The Wall Street Journal has called Ravi Subramanian “the John Grisham of banking.” A Mumbai-based banking executive, Subramanian is the two-time winner of the Crossword Book Award in the Popular category. In 2013, he won the award for his banking thriller, The Bankster. Set in the fictional GB2 bank in Mumbai, the book is a solid banking thriller with murder, corruption, and nuclear proliferation as its central themes. The book takes us on a journey from South Africa to Mumbai to Kerala to Munich and back again.
Although the book starts slowly, the middle section of the book is a great thrill ride. Here, Subramanian is worthy of his Grisham sobriquet. The structure helps set the pace. The short chapters take us quickly from one location to the next. Each time, we pick up the continuing story in real time.
For foreigners, the books provide excellent insight into Indian banking and corporate culture. Subramanian has an acute sense of the characters who live in the fast-paced, high-stress world of private wealth management. The pressure to sell to HNWIs is intense. So much so, that it drives the RMs in the book to corruption.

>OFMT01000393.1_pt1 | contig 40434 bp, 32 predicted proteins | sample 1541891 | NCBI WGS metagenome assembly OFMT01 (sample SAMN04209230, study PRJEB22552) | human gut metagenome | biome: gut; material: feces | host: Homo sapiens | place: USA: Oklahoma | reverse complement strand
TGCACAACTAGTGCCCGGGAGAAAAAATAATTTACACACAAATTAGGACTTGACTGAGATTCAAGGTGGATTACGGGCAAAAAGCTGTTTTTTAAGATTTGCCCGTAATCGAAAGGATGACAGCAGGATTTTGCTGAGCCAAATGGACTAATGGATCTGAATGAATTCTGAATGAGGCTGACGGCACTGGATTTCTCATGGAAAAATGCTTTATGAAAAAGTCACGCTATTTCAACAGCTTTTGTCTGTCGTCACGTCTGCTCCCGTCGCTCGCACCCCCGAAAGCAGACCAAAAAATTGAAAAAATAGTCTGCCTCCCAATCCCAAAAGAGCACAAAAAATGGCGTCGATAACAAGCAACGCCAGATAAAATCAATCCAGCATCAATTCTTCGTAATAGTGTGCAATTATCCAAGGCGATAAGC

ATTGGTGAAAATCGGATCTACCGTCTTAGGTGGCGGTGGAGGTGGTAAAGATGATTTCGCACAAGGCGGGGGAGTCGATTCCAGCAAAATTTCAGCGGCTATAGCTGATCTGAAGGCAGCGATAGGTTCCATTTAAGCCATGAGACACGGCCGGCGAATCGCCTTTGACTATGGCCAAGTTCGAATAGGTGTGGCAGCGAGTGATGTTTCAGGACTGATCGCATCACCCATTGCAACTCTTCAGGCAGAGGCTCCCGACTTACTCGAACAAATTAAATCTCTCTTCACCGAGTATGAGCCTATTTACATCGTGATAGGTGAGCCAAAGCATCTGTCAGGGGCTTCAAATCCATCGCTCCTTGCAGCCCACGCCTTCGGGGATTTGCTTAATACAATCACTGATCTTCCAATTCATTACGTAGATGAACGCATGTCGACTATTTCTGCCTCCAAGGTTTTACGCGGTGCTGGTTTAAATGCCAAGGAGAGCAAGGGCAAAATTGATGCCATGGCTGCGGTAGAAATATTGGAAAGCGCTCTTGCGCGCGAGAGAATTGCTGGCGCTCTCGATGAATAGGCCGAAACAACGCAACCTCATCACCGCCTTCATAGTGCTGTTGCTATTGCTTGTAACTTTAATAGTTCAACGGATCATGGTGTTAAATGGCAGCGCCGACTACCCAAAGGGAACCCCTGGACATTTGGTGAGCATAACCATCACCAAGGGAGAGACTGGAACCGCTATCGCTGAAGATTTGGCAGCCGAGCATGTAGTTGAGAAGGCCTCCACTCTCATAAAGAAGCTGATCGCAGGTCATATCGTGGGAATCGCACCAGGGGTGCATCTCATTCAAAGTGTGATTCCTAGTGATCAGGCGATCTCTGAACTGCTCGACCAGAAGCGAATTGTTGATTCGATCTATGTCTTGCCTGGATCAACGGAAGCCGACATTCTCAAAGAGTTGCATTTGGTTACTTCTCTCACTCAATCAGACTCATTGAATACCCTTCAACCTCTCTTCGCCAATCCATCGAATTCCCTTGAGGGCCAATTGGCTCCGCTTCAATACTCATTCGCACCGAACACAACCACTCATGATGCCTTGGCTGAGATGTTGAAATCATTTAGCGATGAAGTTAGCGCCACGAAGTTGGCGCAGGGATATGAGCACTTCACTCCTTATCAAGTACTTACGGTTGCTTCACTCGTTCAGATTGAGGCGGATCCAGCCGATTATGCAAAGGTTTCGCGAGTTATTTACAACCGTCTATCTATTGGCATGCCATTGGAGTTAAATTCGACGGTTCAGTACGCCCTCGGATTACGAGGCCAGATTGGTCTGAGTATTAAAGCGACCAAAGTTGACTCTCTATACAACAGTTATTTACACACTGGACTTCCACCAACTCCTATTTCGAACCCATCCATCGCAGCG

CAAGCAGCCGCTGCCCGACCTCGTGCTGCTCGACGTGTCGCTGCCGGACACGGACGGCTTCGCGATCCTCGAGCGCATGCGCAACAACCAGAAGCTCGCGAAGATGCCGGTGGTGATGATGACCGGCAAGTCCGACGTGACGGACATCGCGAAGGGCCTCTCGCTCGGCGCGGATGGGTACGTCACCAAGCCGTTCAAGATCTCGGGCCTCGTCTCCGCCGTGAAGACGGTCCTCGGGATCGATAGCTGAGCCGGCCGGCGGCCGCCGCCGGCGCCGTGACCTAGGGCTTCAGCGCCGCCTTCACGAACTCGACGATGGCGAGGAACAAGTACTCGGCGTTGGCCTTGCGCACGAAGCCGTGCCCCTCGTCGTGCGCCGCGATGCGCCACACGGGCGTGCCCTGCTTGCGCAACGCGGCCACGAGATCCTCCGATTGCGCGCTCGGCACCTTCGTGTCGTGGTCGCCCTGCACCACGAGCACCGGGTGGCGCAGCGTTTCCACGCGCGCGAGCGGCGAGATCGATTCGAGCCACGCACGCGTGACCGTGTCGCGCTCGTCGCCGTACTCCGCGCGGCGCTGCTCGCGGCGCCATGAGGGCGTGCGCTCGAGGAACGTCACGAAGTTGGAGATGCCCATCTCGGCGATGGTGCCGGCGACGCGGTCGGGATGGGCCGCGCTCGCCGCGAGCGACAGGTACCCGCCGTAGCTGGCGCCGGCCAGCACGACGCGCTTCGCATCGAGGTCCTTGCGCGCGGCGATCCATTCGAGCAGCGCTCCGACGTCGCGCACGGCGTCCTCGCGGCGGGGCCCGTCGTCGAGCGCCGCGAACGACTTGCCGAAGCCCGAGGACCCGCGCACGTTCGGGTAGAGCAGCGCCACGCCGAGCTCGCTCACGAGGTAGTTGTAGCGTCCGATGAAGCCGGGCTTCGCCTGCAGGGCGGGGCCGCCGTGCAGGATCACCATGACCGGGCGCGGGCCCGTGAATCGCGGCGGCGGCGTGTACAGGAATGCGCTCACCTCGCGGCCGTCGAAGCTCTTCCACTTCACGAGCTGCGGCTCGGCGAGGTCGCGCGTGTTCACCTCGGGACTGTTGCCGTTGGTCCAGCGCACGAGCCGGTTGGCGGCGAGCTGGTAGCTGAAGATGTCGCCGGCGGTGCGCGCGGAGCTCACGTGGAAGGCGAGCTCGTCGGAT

The TOI reporter Karan is the strongest character. Unfortunately, he does not appear until midway through the book. He’s the Sherlock Holmes of the book and carries the investigation into the murders forward. He helps pick up the pace in a slow-moving story.
The slow start is a weakness in the book. Although our literary journey begins in a South African diamond mine, we continue onward to Mumbai and become bogged down in extraneous details about banking, the Mainland China dinner chapter, for example. Although the importance of some details becomes evident by the end, we are set up for a big moment that never really develops.
Although the exotic locations will appeal to many readers, at times, the plots in disparate locations seem disconnected, as if we are reading three separate novels. While the Mumbai to Munich plot connection is obvious, the Kerala plot occurred sporadically and did not connect to the other plot lines until the final chapters. That plot seems contrived and forced. Ultimately, we don’t care about those characters or their fates.
Although the book is entertaining, the resolution is ultimately simplistic and unsatisfying. The solution of the murder mystery hinges on a voicemail message and Apple Photo Stream. Perhaps Mr. Subramanian has voicemail at his office, but no one else in India does. When a voicemail is conveniently retrieved at the end of the book, we are skeptical. When incriminating photos are uploaded to a character’s Photo Stream through a questionably short wifi connection, we are incredulous. We are presented with a pretty package tied with multicolored ribbon and expected to accept it politely.
A thrilling tale of banking and corruption that falls flat at the end